9 Multisensory Activities that Combine Play and Learning for Young Children

 

Sensory play teaches children to refine their motor, language, problem-solving and social interaction skills.

Children develop their gross motor skills between the ages of 3 months and 5 years. These skills include balance, coordination, body awareness, physical strength and reaction time.


As children progress to the ages of 5 to 7, they will learn how to fine-tune their motor skills and perform more intricate tasks with a steady hand, like cutting out shapes and writing letters or numbers in a straight line.

While your child learns how to control his or her muscles, make the most of this time to introduce forms of play that engage his or her senses. 

However, play isn’t just healthy for your child’s growth. Child’s play is also beneficial to parents because it gives adults the chance to learn how to play again.

You can strengthen your emotional bond with your young learner by trying out these fun activities that incorporate learning into the mix.

 

1. Build Dexterity with Clay


Our tactile system helps us gather all sorts of information about objects around us, such as temperature, texture and pressure.

Modelling clay is an ideal tactile learning material as it encourages children to manipulate objects with their hands. This is especially useful in helping your child to learn to hold a pencil, for instance.

You can try spelling simple words out with clay so that your child can familiarise himself or herself with the tubular shapes of the letters.

You can also use an unsharpened pencil to poke holes and trace patterns into the clay sculptures, which helps your child build the dexterity required for writing.

 

2. Learn the Alphabet with Powder


Learning how to write requires memory: what does the letter A look like and how would you start constructing it? By drawing patterns using a tactile materials, you are helping your child remember images more quickly.

This is because integrating vision and touch creates a holistic experience that improves pattern recognition.

You can engage your child in a fun learning activity by pouring some powder on a tray (you can also use salt, rice or sand) and tracing out the letters of the alphabet or some simple words with your child.

In TLL English lessons, we provide our Nursery 2 students with sand to help them practise writing the letters of the alphabet with their fingers.

 

3. Count with Fruits and Nuts


Develop your child’s Maths skills while introducing him or her to flavour profiles. This exercise is also effective in encouraging your little one to consume natural sources of vitamins.

During tea time, you can cut up different fruits and lay the pieces down on a plate. You can then ask your child to count and hold his or her fingers up based on the number of fruit or nuts that he or she can see on the plate. 

Now ask him or her to eat x-amount, then ask how many pieces are left. Add and subtract pieces as you like.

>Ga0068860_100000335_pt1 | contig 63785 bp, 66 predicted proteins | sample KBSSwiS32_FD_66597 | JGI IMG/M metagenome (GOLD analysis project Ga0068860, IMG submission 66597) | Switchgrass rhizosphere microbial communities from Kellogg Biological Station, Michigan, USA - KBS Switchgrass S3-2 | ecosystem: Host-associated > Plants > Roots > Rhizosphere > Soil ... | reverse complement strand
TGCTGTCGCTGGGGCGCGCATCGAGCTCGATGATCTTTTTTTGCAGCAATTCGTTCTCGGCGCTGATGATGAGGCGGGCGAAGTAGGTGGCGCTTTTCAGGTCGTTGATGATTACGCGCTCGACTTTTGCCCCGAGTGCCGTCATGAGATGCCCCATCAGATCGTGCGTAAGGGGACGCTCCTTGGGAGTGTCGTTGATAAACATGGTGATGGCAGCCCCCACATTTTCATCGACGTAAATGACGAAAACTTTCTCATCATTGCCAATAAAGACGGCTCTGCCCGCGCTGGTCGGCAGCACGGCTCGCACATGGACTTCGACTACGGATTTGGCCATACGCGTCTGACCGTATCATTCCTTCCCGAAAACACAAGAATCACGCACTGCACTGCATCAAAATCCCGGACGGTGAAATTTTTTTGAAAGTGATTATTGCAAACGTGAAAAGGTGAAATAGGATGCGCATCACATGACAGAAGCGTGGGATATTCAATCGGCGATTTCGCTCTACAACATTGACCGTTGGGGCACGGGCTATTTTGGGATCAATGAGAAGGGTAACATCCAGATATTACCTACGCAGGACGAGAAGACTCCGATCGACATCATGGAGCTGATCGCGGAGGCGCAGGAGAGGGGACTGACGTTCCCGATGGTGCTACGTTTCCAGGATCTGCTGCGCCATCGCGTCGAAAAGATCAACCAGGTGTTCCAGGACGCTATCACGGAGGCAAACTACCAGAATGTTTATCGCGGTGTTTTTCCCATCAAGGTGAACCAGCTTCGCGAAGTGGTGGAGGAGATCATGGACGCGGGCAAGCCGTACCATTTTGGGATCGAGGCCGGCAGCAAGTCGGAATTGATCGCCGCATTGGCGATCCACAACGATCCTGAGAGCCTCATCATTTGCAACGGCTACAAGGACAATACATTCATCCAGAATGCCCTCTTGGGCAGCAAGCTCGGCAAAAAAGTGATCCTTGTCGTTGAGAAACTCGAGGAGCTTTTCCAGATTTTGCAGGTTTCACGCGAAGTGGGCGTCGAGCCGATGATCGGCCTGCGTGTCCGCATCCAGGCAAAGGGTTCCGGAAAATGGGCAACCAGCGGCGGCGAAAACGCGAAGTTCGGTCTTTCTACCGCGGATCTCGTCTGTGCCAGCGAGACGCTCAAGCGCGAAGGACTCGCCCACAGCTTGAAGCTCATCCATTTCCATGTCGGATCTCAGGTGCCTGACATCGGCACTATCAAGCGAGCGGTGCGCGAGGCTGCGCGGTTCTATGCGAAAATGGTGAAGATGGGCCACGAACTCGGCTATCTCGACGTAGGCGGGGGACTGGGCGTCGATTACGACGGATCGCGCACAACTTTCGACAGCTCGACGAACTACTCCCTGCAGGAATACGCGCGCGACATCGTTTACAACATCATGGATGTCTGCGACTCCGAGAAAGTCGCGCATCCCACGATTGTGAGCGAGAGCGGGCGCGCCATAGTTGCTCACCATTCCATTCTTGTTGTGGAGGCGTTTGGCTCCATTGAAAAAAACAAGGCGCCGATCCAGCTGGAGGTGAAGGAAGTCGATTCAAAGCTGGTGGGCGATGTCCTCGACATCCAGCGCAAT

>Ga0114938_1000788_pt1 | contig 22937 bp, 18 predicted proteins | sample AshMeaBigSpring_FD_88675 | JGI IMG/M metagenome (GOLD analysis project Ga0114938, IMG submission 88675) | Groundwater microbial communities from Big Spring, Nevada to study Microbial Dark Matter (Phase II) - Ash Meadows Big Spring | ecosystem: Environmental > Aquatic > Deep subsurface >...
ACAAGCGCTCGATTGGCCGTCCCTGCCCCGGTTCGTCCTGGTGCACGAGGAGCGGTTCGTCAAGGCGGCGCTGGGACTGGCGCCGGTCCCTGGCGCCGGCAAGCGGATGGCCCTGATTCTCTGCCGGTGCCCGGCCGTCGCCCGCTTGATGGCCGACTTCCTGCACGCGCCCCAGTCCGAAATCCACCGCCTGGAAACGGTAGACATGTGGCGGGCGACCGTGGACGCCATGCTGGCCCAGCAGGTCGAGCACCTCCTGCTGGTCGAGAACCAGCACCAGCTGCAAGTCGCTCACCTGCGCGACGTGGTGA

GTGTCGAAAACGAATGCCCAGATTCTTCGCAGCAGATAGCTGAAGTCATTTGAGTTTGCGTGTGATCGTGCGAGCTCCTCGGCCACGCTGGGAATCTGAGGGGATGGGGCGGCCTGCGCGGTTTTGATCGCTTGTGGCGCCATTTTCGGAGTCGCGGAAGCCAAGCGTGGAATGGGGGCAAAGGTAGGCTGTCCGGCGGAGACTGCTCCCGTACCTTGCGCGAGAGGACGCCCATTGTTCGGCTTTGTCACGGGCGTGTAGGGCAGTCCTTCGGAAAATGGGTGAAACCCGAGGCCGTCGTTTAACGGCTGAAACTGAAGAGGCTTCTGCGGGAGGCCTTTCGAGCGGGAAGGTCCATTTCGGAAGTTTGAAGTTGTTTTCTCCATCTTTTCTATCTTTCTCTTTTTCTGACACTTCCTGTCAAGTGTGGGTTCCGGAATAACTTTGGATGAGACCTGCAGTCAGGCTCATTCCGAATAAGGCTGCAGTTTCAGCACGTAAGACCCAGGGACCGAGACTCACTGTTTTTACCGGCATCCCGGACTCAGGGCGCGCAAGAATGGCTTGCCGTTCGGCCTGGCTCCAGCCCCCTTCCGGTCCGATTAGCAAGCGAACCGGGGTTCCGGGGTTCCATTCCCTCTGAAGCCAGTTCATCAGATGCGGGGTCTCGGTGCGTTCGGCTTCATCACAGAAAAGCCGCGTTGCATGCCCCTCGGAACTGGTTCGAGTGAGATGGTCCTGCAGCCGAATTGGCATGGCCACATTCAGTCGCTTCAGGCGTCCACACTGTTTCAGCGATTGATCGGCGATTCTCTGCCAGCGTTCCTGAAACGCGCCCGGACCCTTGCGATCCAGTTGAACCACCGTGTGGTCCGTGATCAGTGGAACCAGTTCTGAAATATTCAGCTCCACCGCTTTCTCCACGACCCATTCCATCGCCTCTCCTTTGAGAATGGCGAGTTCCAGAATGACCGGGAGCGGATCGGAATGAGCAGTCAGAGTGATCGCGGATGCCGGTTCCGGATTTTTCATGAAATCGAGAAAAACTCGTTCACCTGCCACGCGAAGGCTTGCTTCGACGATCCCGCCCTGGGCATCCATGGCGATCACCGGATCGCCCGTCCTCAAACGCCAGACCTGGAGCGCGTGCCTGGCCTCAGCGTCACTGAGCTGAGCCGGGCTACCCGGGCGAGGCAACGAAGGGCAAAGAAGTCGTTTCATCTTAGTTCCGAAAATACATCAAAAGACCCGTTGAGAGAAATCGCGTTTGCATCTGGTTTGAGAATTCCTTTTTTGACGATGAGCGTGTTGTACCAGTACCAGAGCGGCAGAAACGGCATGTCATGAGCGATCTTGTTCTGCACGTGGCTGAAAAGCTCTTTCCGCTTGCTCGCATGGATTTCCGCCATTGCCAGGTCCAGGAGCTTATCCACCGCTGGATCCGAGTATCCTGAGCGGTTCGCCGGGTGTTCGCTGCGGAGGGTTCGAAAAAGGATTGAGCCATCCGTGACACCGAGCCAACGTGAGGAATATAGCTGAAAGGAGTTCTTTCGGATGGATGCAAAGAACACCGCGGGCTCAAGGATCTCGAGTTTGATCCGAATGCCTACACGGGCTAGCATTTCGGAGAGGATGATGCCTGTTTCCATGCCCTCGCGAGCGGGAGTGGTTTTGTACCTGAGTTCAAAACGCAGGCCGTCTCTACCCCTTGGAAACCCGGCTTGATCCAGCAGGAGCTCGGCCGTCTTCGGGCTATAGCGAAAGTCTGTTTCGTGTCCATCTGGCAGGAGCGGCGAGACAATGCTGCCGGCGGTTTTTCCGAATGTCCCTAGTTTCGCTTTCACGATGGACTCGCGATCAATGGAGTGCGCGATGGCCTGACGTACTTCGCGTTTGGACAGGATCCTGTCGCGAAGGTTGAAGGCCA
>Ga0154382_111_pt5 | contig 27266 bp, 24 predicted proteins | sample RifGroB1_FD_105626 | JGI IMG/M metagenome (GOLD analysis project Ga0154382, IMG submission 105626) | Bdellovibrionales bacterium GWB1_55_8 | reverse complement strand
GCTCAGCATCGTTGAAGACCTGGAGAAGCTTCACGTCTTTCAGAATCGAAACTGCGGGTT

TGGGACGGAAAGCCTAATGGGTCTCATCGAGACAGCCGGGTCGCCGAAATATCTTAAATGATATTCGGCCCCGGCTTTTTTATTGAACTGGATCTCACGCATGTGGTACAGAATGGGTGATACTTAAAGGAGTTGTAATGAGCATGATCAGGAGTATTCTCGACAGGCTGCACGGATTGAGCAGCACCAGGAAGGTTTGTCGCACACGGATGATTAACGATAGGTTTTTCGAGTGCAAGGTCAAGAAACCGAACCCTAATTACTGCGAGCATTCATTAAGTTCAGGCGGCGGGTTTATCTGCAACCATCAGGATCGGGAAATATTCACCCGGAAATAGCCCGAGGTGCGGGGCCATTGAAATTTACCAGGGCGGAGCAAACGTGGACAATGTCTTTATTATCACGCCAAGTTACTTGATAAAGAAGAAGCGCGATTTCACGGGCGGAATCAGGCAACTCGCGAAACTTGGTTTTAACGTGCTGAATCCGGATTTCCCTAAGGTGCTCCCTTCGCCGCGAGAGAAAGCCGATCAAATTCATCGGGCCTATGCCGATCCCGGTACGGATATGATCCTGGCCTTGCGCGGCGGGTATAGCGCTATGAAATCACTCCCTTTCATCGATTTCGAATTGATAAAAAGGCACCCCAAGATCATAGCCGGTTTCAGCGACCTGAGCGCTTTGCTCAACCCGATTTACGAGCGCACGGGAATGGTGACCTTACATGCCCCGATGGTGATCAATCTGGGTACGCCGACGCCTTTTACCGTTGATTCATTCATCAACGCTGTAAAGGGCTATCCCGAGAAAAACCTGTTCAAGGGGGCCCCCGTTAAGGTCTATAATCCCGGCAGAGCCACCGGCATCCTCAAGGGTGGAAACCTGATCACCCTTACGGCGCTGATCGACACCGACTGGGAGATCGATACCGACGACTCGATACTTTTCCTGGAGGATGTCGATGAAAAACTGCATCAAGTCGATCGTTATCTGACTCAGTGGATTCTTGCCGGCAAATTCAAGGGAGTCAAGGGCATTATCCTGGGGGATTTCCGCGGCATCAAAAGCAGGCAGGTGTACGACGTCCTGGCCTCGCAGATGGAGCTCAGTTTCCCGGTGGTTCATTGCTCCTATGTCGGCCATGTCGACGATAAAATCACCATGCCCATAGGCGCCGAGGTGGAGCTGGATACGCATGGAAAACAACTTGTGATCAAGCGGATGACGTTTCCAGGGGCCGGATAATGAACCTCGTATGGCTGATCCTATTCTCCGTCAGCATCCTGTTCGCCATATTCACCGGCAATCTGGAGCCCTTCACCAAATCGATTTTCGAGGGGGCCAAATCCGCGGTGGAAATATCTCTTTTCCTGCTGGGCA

In TLL Maths classes, we teach our kindergarten students how to count with fruit too! Our teachers will buy fresh fruits and distribute them to the students for their lesson on measurement.

This gives our students the opportunity to feel the different textures of the fruits before using different manipulatives to measure them.

 

4. Create Colours with Water and Food Colouring


Teach your child about primary and secondary colours using water and food colouring.

Visual demonstration helps children (and adults) understand messages better because images provide context to information.

You can line up three clear drinking glasses and fill each with water. Using an eye dropper, squirt a small amount of food colouring into each glass. Start with primary colours: one glass with red, one with blue and the other with yellow. 

Now add drops of the same colours to different glasses. For example, drop blue into the red water, yellow into the blue water, and red into the yellow water.  Explain to your child how mixing primary colours creates secondary colours: purple, green, orange.

 

5. Make Animal Crafts with Fallen Leaves


Take your child outdoors for some fresh air and collect a bunch of dead or fallen leaves. You can try to identify the plants from which the leaves belong while you’re at it.

Using paper and some glue, create animal shapes with the leaves you have collected. This is a great exercise for the imagination and also for learning details — for instance, teaching your child that male deer have antlers.


 

Download Our Full Guide to Unlock the Rest of the Activities

We have put together a full guide with comprehensive directions and explanations on 9 different multisensory activities you can carry out with your child to spice up the way he or she learns here.

 

 


 

From nursery to lower primary at The Learning Lab, play and learning go hand-in-hand for our students We weave experiential learning into our curriculum as we believe that young children learn best through exciting hands-on activities that engage their senses.

The Learning Lab is now at 8 locations. Find a location that suits your needs.

If you have any enquiries about our programmes, please email us at [email protected] or call us at 6733 8711 and we will be happy to assist you.


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